Common, Al Sharpton react to NBA teams abandoning ‘owner’ title

Rapper and actor Common is “so pleased” that many NBA teams are doing away with the title “owner” in a league where 75 percent of players are Black. (Stephen Brashear/Getty Images)

Many NBA teams are considering retiring the “owner” title.

It has been a high-level conversation in the league for over a year now, stemming from the racial undertone it can have for the primarily Black NBA players. Some teams have already made the decision to stop using the term “owner” in reference to the top manager.

The Philadelphia 76ers have changed their owner’s title to managing partner and co-owners are now called limited partners. The Los Angeles Clippers have also joined the ranks and is now calling its owner chairman, TMZ reports.

The hype around the “owner” conversation gained buzz last year when NBA player Draymond Green appeared on Lebron James‘ show The Shop and said, “You shouldn’t say owner,” also suggesting the title should be changed to either CEO, chairman or majority shareholder.

Actor and rapper Common agrees with Green. “I’m so pleased,” Common told TMZ. “The term owner — it didn’t sit right with me.”

“The history of what we have and we are as black people in this country … it’s just not really being considerate of the history.”

Common added how impressed he was with NBA commissioner Adam Silver for referring to one team’s majority investor as “Governor” instead of “owner.”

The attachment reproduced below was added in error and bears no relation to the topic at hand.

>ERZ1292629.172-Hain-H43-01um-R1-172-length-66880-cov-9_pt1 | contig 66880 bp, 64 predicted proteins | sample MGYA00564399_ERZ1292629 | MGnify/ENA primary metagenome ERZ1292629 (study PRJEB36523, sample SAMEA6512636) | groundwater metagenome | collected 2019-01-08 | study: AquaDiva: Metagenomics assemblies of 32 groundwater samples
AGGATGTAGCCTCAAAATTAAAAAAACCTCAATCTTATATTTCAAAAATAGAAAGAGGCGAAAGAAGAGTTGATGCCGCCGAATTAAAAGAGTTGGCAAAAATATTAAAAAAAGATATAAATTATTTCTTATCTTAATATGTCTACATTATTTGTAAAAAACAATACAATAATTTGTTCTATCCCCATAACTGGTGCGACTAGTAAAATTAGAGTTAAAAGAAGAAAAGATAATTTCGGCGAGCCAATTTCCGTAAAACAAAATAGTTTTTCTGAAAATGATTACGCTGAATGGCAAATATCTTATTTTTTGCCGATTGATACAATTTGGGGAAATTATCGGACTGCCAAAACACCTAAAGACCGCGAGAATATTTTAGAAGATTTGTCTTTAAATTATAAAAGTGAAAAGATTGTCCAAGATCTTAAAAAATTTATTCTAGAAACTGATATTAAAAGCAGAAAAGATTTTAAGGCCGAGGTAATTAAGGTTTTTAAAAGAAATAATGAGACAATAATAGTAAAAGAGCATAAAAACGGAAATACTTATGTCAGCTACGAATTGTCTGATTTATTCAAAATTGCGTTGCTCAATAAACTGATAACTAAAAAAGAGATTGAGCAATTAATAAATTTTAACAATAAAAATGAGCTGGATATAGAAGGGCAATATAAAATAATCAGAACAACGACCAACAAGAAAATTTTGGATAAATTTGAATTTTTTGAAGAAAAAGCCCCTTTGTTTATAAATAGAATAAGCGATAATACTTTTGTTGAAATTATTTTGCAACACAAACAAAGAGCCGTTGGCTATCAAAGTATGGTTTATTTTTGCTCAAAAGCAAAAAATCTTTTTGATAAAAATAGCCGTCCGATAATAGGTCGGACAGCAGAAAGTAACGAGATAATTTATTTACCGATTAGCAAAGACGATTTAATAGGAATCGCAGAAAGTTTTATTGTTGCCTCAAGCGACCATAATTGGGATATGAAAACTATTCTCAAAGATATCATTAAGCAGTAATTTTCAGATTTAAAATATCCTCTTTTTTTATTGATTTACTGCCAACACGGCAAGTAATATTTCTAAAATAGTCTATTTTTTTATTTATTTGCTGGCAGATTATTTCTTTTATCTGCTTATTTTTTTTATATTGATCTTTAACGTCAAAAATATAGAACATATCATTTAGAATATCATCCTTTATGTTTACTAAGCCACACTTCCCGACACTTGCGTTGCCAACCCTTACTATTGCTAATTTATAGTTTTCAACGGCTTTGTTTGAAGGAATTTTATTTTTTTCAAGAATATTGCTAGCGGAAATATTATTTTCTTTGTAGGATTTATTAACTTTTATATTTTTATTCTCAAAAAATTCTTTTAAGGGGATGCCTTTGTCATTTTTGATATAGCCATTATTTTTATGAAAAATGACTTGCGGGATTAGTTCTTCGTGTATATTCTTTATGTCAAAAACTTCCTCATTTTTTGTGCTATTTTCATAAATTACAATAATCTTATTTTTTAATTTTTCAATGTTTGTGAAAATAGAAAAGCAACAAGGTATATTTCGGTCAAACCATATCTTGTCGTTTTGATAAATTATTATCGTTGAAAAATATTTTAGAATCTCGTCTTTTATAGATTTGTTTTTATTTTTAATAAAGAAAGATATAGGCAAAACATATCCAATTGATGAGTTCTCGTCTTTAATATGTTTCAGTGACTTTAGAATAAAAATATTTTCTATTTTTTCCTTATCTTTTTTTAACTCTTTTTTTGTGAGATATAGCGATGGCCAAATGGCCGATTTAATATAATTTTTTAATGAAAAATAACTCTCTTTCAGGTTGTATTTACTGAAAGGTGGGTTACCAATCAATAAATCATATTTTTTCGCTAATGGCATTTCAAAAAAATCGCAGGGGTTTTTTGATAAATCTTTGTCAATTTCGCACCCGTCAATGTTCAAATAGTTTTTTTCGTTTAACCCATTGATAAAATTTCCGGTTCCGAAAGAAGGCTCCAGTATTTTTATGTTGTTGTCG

Civil Rights activist Al Sharpton was also excited that the NBA wants to do away with the term because it too closely mirrors slavery.

“Many of the NBA players are descendants of people that were enslaved,” Sharpton told TMZ. “When we hear the term owner, it’s a much different connotation than other people.”

Sharpton added the league should want to make their players feel comfortable since they’re the money makers.

“I think that if you want to respect people that are making you a lot of money, you ought to be sensitive and how they are relating to you and how they want a title that doesn’t make them uncomfortable”

Although the talks around the term “owner” are shifting things in the NBA, Green’s team — the Golden State Warriors — still lists Joe Lacob as its owner. TMZ got in touch with the Warriors and they explained, “We refer to the owners of our teams as Governors; each team is represented on our Board of Governors.”